Mushroom farming: Turning waste to wealth

My personal experience as an agric entrepreneur has proved that farming mushroom, antelope, quail, rabbit, grass cutter, snail, laboratory rat and guinea pig is second nature.

 In the case of mushroom cultivation, its production gives small farmers a big chance to increase their income, improve their health and offers an alternative means of livelihood to urban and rural farmers. The process of growing mushroom is one of the easiest ways to earn a living and not much physical strength is required in its production.

 The potential in mushroom farming makes it an investor’s delight as a viable money making option. Investment in mushroom production will, in the long run, contribute to food security, wealth, health and employment creation.

 Getting started

Starting a mushroom farm is a potentially lucrative way of getting into the farming business.  Its cultivation is also regarded as one of the most science-based branches of agriculture and horticulture. Growing mushroom is a rewarding experience.

You can get started without the costly items the so-called experts say you should have. With about N80,000, one can kick-off with 20 mushroom platforms constructed with scrap materials by a roadside carpenter. They are cultivated in a small floor space.

Mushroom beds need a darkroom for only 14-18 days while harvesting is usually four to six days after opening the bags, mushroom primordia begin to form. Mature mushrooms become ready for harvesting in another three to four days.


There are many types of mushrooms and they can be categorised into four groups: Saprotrophic, Mycorrhizal, Parasitic and Entophytic.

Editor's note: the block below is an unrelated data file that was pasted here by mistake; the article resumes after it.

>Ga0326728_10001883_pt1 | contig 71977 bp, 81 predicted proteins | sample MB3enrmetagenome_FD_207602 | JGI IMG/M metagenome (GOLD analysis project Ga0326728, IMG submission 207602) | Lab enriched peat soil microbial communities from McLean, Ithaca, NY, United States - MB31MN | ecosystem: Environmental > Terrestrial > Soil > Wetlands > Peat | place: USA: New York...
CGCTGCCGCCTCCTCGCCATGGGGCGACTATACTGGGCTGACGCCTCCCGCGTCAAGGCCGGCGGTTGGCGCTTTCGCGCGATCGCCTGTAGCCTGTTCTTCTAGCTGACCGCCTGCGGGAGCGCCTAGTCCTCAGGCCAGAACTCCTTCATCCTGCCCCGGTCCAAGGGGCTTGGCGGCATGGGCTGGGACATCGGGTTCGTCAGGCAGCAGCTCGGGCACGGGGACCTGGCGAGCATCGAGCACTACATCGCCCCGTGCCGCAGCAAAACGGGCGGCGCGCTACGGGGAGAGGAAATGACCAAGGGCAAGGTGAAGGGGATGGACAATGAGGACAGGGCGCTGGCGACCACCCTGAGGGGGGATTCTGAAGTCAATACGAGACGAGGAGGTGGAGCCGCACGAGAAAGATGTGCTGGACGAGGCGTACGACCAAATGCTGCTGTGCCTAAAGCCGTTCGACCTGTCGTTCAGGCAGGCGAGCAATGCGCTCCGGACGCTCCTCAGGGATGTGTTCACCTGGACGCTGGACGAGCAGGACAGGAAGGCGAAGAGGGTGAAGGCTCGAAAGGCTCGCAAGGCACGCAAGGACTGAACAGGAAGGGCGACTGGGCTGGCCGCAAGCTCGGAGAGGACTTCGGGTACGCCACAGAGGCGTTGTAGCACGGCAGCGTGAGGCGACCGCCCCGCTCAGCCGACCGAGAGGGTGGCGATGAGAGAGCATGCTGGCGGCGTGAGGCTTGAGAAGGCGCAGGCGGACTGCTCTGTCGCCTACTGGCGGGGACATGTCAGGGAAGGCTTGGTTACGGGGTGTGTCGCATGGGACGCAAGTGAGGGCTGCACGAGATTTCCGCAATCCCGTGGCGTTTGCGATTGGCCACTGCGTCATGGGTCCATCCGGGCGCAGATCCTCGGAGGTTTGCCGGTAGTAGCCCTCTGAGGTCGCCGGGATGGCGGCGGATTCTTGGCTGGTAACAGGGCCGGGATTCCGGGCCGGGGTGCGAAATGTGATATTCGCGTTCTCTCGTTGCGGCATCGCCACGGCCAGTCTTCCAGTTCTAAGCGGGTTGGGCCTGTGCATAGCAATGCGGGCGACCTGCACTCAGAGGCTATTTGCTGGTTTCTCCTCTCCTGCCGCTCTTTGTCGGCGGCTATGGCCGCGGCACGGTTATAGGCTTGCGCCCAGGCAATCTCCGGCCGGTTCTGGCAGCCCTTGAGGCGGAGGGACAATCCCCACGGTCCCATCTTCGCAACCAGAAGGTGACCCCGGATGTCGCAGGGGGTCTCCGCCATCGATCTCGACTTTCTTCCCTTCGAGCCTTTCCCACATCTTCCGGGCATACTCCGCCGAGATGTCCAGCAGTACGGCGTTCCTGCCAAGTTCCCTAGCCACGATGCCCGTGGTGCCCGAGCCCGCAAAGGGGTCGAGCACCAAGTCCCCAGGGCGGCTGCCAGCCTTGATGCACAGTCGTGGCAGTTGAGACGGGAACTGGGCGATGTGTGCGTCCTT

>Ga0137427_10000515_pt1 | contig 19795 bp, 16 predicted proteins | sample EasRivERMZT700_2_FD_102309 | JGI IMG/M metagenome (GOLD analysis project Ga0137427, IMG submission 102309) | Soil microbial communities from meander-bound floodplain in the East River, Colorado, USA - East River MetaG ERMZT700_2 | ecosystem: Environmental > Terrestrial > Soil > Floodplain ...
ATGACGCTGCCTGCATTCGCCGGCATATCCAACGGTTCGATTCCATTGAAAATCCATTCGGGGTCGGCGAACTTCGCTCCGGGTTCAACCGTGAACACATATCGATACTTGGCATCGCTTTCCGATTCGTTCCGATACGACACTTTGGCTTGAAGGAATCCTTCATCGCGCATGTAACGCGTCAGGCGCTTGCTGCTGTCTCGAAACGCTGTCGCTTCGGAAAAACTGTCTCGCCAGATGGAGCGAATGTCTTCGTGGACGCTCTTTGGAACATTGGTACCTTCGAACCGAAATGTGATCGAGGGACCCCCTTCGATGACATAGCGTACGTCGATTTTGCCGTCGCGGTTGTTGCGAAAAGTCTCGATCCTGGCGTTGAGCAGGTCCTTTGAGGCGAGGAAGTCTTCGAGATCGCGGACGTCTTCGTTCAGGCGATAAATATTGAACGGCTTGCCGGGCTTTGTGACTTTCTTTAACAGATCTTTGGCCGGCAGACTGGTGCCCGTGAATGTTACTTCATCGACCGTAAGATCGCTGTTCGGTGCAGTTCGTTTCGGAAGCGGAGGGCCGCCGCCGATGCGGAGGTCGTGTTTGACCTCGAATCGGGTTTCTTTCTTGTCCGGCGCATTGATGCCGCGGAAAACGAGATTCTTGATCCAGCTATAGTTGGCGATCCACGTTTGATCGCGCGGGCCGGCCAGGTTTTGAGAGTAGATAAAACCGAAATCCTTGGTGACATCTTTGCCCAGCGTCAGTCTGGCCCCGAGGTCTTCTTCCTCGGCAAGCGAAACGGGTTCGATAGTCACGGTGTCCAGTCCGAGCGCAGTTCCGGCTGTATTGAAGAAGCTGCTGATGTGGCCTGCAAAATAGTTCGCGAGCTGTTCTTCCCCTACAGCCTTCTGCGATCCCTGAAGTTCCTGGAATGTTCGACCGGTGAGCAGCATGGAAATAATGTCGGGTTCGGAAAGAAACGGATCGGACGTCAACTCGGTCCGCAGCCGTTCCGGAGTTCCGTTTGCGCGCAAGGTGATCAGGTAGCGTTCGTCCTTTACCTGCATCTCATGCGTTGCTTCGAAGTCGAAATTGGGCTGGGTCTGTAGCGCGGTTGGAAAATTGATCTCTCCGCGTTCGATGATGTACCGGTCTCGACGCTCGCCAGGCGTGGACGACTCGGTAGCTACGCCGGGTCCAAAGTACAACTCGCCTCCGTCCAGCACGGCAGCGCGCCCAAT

Health benefit 

Edible mushrooms are considered as healthy food because their mineral content is higher than that of meat or fish and most vegetables. The protein content of fresh mushrooms is about twice that of vegetables and four times that of oranges.

The protein in mushrooms has all the nine amino-acids that are essential for the health of human beings and they are especially rich in lysine and leucine, which are lacking in most staple cereal foods.

Scientists have also indicated that mushrooms are devoid of starch and low in calories and other carbohydrates. It is clear that apart from the nutritional value of mushrooms, they have potential medicinal benefits and are also an ideal food for the diabetics and obese people.

 The health benefits of mushrooms also include improvement in the body’s immune system and the prevention of all forms of cancer and tumour.

 Good market

Many opportunities abound in the growth of mushrooms as most of the big hotels in Nigeria have mushrooms on their menu, but these mushrooms are imported, meaning that local production will have a ready market. There is an opportunity to even export mushrooms to Europe and America, once you can produce good quality.

In Asia, there are a lot of youths and women organisations that are engaged in mushroom farming and they are able to export their produce.

Increased awareness

More farmers are of late going into the farming of mushrooms.

Local demand for mushroom is also increasing as the people become more health conscious by avoiding the consumption of red meat that is loaded with cholesterol.

The business of mushroom cultivation in Nigeria is now growing at a feverish pitch, attracting investors who either see it as a complimentary business proposition or as a main and sustainable revenue stream.

Either of the propositions has the potential to earn decent returns.

For instance, while a kilo of chicken goes for N700 on the average, a kilo of mushroom is about N1,700.


The technology for the cultivation of mushroom species could be easily adopted by individuals, co-operative societies, families and schools in the rural and urban centres without difficulties. Also, mushrooms can be cultivated all-year round as sources of the mushrooms are agricultural wastes, which are always available in abundance in Nigeria.

The high rate of returns and low cost of investment as well as farming them are some of the reasons many farmers are fast resorting to mushroom cultivation these days.

If you embrace this business, you will be glad you did in the long run.


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